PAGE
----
FERA and the WPA
“Jim Campbell, left, 60-year-old FERA laborer, is happy at the prospect of better wages which the new WPA program holds for him. He’s showing his friend Roe Blades, 55, his registration slip from the state employment bureau which he received today, which makes him eligible to work on WPA projects. Both men live at 1216 North Campbell Avenue.” Leader and Press, July 12, 1935.
As programs such as the Federal Emergency Relief Administration prepared to wind down their operations in 1935, the WPA, Works Progress Administration was created to help people get paying jobs. The WPA District Administrator for Southwest Missouri was Guy L. Wade. The WPA offices were to occupy the entire west half of the ground floor of the courthouse without charge. Greene County court officials agreed to allow this if the WPA would return the favor by aiding the county in road construction.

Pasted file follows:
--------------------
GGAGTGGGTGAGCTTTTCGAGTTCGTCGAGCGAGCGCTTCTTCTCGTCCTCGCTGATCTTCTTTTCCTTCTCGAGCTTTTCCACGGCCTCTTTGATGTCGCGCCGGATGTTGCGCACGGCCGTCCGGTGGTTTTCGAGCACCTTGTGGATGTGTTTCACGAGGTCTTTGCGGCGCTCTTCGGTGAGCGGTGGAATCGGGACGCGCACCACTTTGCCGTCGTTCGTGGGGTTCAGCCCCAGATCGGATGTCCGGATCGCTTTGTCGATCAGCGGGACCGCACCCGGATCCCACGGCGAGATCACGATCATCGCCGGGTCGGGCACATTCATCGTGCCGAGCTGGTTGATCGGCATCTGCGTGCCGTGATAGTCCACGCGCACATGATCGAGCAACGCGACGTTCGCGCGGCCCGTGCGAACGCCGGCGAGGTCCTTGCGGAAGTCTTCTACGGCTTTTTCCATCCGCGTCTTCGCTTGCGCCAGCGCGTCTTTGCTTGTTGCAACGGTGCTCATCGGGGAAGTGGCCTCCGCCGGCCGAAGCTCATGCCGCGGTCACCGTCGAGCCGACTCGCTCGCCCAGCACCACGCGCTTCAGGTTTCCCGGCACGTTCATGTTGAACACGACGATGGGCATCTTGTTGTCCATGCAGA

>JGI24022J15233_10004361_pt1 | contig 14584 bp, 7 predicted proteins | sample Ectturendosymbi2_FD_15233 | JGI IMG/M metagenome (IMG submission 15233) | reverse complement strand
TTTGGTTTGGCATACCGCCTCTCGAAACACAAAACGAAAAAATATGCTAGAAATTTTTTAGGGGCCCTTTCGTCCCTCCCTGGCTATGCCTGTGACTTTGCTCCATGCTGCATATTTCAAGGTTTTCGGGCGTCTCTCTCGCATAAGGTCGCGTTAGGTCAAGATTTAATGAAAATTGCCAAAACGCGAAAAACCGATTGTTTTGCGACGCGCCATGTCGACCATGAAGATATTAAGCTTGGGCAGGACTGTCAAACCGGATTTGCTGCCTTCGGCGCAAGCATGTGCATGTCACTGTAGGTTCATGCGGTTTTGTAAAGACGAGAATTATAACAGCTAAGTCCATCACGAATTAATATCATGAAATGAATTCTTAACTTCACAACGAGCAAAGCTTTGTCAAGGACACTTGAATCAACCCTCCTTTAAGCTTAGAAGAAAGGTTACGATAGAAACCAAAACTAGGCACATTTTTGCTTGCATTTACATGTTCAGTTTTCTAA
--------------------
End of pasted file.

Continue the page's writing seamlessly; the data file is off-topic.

To be eligible for the WPA jobs, workers had to register with the state employment bureau. Reports said that most of the applicants that flooded the bureau were FERA workers, although some were from the federal transient bureau. The photograph above accompanied the newspaper article.
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